Keeping the Family Schedule on Track
Do you remember when you were a kid? Setting priorities within the household was simple. School work always came first, and activities second. All of your activities were somehow involved with school, so the schedules fell into place naturally. The kids who held after-school jobs simply dropped their other activities. Weekends were family and social times.
That, of course, is ancient history. Not only are most families overwhelmed with daily schedules, but the children are in more accelerated academic situations. It is not unusual to find families stretched to the limits, trying to make sure their children do everything and get everywhere. Everything is important, or so it seems.
How can you effectively set priorities and keep the household running smoothly?
- Set Priorities.
Figure out what is most important to your family. "List10 values you live by and write them down," says Mimi Donaldson, co-author of Bless Your Stress: It Means You're Still Alive. By identifying your values, you can begin to sort out where different priorities are within the household.
Deciding on the priorities should be the result of a family discussion. Parents may be surprised to find that their children agree with responsibilities education, religious instruction and chores being at the top of the list. However, parents benefit by listening to what their child does not consider a priority.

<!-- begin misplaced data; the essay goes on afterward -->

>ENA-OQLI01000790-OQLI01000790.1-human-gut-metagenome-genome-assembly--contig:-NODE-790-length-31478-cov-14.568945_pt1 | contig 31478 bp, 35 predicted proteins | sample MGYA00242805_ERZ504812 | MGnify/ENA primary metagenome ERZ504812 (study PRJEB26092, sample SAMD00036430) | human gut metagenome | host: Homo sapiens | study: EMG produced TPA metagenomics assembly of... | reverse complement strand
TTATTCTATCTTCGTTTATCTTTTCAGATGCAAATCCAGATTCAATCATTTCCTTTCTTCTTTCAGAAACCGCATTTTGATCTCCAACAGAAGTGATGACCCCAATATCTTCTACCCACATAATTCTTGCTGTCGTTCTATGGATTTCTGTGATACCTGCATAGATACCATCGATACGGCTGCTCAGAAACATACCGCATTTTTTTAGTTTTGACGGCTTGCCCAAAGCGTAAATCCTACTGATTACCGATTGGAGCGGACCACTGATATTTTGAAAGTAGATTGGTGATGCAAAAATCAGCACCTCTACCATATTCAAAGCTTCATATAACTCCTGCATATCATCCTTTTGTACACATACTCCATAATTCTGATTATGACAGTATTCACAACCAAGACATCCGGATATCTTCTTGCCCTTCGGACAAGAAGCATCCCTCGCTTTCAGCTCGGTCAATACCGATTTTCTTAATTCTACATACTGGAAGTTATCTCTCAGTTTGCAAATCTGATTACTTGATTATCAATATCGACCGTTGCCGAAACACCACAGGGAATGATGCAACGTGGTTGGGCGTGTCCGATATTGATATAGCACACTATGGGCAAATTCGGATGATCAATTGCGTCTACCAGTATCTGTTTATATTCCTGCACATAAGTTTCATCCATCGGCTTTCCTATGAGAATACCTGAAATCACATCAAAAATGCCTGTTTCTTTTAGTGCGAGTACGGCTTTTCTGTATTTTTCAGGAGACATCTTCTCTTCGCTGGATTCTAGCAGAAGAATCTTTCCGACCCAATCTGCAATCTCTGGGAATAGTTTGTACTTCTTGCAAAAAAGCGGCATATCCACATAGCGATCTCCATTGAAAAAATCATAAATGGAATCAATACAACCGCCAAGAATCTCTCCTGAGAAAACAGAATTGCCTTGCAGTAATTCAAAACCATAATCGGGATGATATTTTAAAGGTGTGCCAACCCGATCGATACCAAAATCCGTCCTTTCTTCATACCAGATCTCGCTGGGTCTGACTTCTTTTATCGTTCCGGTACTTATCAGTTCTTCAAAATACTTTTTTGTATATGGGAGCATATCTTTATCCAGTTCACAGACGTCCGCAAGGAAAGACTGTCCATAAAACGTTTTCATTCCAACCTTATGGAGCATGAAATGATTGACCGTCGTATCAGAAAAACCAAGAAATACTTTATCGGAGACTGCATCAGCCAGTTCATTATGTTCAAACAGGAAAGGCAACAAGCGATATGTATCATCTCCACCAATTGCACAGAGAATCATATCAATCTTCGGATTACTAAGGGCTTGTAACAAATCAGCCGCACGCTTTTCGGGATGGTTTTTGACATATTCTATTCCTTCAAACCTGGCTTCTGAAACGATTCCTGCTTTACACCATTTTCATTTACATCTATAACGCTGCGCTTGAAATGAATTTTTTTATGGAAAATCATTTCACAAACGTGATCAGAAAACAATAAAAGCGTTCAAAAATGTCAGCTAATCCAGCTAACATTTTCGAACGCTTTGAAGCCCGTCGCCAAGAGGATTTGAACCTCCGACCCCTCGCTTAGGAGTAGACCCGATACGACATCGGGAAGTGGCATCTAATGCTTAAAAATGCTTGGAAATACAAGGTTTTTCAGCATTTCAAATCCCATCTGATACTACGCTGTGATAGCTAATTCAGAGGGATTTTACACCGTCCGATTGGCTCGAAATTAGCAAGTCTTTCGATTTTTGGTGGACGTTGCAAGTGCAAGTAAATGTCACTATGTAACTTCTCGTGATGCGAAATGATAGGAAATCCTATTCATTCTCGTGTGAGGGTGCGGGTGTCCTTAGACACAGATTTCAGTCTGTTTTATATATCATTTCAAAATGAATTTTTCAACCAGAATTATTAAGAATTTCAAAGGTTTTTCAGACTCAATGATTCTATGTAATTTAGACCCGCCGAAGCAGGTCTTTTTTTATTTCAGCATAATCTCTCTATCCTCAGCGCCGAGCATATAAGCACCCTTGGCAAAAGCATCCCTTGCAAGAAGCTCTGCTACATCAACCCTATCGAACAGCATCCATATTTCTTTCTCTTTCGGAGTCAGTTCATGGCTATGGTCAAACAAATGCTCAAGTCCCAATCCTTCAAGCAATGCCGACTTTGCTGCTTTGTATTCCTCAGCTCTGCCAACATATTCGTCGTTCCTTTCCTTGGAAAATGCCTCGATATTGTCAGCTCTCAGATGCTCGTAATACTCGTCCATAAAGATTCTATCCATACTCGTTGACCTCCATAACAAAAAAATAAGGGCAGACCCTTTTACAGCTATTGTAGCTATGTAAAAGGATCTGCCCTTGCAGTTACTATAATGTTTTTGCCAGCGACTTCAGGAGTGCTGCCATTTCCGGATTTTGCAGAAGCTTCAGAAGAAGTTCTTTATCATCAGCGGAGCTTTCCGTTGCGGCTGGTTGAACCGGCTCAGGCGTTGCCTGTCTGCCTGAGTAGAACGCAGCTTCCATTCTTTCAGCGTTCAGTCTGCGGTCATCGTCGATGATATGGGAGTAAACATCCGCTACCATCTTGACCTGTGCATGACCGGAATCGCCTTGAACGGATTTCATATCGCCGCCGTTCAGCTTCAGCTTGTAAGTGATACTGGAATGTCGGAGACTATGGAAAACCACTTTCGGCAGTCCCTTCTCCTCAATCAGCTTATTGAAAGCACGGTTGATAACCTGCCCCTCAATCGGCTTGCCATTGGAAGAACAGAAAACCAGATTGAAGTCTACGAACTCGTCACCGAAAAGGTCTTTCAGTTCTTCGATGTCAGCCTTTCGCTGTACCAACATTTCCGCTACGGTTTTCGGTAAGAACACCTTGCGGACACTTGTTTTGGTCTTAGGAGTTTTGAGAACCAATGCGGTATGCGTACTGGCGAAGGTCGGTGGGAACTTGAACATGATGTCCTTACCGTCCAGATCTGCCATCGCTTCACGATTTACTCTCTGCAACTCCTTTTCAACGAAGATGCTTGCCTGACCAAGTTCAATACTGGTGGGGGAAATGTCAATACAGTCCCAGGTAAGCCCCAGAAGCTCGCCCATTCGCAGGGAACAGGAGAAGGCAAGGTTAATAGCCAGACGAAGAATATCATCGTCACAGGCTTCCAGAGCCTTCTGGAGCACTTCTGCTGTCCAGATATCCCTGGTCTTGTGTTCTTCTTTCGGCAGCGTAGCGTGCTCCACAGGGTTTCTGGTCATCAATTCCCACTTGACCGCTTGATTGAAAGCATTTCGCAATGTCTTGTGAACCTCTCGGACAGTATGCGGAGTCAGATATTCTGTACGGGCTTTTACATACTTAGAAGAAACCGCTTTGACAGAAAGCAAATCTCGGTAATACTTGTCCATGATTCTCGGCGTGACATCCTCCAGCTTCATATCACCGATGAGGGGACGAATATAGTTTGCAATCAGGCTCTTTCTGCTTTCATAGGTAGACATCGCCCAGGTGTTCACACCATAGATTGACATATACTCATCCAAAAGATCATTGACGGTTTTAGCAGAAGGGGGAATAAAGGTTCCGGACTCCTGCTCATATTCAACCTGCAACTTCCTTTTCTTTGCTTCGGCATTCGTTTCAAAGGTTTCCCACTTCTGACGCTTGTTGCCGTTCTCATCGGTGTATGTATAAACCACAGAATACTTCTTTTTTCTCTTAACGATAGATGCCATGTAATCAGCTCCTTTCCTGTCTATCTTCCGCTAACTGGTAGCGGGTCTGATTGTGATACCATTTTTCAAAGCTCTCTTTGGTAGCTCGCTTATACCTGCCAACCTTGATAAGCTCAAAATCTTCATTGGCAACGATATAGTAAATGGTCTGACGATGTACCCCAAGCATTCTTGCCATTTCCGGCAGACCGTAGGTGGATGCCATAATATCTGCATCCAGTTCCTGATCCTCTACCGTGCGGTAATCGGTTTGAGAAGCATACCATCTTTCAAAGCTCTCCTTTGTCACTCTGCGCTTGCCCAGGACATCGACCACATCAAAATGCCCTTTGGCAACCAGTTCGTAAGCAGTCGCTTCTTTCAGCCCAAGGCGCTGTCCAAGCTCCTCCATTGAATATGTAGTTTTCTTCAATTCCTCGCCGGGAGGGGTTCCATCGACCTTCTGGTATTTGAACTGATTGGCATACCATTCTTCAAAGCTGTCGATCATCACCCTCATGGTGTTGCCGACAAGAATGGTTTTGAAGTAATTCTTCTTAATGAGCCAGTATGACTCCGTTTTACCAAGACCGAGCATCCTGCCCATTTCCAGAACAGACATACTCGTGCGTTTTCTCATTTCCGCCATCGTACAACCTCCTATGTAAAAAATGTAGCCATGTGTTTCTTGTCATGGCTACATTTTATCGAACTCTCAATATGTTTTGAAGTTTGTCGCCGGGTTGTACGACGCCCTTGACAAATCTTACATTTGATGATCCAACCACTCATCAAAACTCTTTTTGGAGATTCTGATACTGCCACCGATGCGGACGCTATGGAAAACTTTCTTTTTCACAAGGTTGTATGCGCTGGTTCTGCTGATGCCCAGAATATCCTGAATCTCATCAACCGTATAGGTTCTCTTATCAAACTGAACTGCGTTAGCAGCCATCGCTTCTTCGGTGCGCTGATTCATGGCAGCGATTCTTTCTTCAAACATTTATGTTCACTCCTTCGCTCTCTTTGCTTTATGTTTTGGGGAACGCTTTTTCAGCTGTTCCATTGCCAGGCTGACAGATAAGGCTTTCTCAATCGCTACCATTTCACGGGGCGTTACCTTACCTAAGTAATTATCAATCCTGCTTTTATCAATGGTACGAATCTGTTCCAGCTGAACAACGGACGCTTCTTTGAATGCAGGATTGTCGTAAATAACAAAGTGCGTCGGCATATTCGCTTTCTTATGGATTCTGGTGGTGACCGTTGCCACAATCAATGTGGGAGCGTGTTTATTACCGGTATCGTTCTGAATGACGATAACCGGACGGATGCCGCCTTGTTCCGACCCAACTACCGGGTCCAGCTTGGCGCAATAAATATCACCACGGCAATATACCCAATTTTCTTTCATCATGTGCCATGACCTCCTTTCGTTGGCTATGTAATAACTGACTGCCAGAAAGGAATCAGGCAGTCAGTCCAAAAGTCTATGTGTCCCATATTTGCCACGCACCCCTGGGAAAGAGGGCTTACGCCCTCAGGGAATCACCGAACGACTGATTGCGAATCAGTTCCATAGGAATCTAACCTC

- Enforce Your Family's Priorities
Once the priorities are established within the family, it is up to the parents to enforce them. If your child wants to go out with friends on a school night, determine where the priority is. If education comes before friendships in your house, explain to your child that if she wants good grades, she shouldn't go out the night before a test. Hugh Bases, a developmental and behavioral pediatrician, says that it is important for families to make sure there is plenty of unstructured time in their lives. "Time set aside just for family lowers stress," he says.
Bases also suggests that parents develop priorities within their own family unit. "Make the strategy known by using consistency," he says. "For example, have dinner together every night without the television on and no phone interruptions. Everyone has to eat, and it is a social activity."
Learning to adapt to small priorities like that makes it easier for families to adapt when it seems like life is pushing at all directions and the calendar is completely booked.
- Find Flexibility
It is also important for families to be flexible. There are times when it is better to let children, especially older children, develop their own set of priorities. Let the kids make their own choices, let them figure out what they want to do, and let them face the consequences.